Why Are Child Care Programs Open When Schools Are Not?

Historians in the News
tags: Child Care, social services

Although school buildings in Philadelphia will remain closed this fall, St. Mary’s Nursery School, a secular child care center founded in 1964, will remain open. St. Mary’s, which serves children ages 18 months to 12 years, typifies an odd juxtaposition:

As more public schools are moving to remote learning, child care programs and after-school providers in major cities are taking in more children of families who cannot work remotely.

The duality of the conversations around child cares programs and public schools is rooted in a perceived gap between what “care” and “education” mean. That gap has set the two sectors on different paths of funding, governance and professional power.

Traci Childress, the executive director of St. Mary’s, can see this schism playing out for her program. “There’s a disrespect to early childhood and out-of-school-time providers that’s inherent in just assuming we’re going to make it work for everybody without giving us funding or support,” Childress said.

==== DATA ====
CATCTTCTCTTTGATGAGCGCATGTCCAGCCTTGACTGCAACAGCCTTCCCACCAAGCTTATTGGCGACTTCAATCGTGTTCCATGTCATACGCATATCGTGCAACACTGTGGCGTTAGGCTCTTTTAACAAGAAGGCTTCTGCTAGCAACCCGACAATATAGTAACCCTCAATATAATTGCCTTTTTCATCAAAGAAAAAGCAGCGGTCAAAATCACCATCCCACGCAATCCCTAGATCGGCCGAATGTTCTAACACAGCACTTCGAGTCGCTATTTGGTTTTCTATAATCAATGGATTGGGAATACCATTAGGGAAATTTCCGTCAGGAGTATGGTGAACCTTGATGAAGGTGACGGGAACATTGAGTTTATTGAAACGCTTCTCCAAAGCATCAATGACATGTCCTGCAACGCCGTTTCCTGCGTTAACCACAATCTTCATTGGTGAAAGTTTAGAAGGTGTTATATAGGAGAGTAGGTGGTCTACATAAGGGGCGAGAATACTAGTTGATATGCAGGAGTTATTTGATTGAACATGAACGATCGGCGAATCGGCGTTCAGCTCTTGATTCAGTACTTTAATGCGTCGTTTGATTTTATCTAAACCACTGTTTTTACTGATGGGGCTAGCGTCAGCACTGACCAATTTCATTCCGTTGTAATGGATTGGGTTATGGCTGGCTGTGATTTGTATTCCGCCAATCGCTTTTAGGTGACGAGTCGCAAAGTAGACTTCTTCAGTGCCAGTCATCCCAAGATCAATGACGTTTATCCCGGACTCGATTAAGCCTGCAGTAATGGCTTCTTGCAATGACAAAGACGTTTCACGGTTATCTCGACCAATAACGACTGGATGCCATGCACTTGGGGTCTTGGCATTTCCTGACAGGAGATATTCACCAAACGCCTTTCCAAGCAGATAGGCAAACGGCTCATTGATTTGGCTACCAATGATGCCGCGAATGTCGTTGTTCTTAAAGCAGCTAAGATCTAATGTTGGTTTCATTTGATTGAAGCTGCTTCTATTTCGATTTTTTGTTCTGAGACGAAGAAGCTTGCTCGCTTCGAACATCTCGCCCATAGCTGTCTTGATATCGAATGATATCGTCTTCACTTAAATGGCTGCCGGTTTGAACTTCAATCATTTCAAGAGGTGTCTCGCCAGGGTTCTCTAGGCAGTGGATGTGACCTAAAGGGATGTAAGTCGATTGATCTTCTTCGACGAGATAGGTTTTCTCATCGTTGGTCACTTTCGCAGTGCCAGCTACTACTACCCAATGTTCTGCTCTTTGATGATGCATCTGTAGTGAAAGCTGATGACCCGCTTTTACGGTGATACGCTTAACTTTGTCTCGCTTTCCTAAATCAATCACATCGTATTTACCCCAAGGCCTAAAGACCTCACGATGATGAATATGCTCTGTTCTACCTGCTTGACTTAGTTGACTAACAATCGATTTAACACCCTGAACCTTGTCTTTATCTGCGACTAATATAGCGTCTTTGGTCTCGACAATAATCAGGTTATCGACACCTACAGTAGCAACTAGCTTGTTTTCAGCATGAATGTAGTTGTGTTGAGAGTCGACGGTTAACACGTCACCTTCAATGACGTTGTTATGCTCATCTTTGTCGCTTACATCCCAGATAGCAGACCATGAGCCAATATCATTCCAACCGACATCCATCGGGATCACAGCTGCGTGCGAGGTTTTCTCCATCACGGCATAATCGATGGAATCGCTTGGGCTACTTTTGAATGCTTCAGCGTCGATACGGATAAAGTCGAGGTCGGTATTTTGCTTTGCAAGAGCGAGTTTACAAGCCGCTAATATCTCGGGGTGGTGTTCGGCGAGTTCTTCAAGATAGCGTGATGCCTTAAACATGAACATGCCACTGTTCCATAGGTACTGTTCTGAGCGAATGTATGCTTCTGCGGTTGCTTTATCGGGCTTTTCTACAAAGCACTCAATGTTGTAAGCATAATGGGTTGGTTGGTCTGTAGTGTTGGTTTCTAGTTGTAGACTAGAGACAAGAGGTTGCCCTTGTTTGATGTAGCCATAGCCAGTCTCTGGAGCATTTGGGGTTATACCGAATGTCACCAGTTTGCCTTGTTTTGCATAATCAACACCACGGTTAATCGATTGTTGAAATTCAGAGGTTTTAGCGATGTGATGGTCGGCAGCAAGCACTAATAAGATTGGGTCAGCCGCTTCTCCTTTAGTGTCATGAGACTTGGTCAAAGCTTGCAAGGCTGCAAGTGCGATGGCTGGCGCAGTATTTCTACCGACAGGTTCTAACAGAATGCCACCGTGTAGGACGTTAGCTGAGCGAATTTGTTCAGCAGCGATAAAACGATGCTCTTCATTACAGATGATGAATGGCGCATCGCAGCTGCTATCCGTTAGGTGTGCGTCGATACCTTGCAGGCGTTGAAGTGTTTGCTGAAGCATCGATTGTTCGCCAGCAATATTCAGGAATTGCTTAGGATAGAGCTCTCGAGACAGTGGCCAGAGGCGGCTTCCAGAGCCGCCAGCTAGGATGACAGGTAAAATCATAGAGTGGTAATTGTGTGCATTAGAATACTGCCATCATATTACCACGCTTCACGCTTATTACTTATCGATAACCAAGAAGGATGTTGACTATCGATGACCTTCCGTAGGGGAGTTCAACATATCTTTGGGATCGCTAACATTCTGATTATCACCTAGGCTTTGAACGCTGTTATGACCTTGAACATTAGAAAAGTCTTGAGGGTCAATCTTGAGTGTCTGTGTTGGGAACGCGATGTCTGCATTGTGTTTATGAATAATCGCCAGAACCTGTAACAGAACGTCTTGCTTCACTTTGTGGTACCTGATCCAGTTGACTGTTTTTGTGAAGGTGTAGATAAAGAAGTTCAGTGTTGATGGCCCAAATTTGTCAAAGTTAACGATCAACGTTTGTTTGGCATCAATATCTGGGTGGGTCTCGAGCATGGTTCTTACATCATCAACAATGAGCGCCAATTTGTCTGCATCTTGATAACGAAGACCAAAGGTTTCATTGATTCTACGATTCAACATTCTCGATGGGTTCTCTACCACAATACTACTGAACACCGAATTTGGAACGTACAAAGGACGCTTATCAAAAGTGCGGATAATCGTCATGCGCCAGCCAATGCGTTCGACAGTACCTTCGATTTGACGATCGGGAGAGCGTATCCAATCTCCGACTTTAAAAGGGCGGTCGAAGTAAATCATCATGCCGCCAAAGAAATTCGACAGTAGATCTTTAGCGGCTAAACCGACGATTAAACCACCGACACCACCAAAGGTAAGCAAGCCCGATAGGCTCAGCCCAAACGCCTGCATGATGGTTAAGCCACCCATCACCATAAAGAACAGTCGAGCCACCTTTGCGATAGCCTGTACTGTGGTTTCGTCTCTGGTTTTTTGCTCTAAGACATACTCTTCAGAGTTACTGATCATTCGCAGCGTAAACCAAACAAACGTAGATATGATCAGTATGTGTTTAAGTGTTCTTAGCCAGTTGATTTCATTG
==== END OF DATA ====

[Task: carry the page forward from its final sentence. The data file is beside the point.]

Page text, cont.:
That sense of disrespect is not new because of the pandemic. Sonya Michel, Ph.D., a University of Maryland historian who has written a book on the evolution of U.S. child care policy, said, “Child care for so long has been associated with poverty.”

The first child care centers, known as day nurseries, were established by charities in the mid-19th century and were holding places for the children of low-income or single working mothers.

Until quite recently, Dr. Michel added, child care had a negative connotation in a society that has long looked down on mothers who work. This stands in stark contrast to the often high-minded ideals that animated the 19th-century common school movement that gave the United States the public education as we know today. Horace Mann, considered the “father” of the movement, spoke of education as the bedrock of democracy in his 1839 speech, “The Necessity of Education in a Republican Government.”

Public school leaders and organizations have expressed resentment this summer at having child care concepts applied to their work. “Schools are not a day care,” Cindy Marten, superintendent of the San Diego Unified School District, said recently on the news program “The Last Word with Lawrence O’Donnell.

“Schools are about educating our students, and it’s about our future, and we’re not cramming a bunch of students into a classroom until it’s safe to do so,” she continued.


The fact that a low-wage sector so heavily made up of women of color is being asked by society to assume more risk by remaining open speaks to “the disposable nature of this work — the less-than approach to and appreciation of this work,” said Myra Jones-Taylor, Ph.D., the chief policy officer at Zero to Three, a group that advocates for issues about babies and toddlers.

Read entire article at New York Times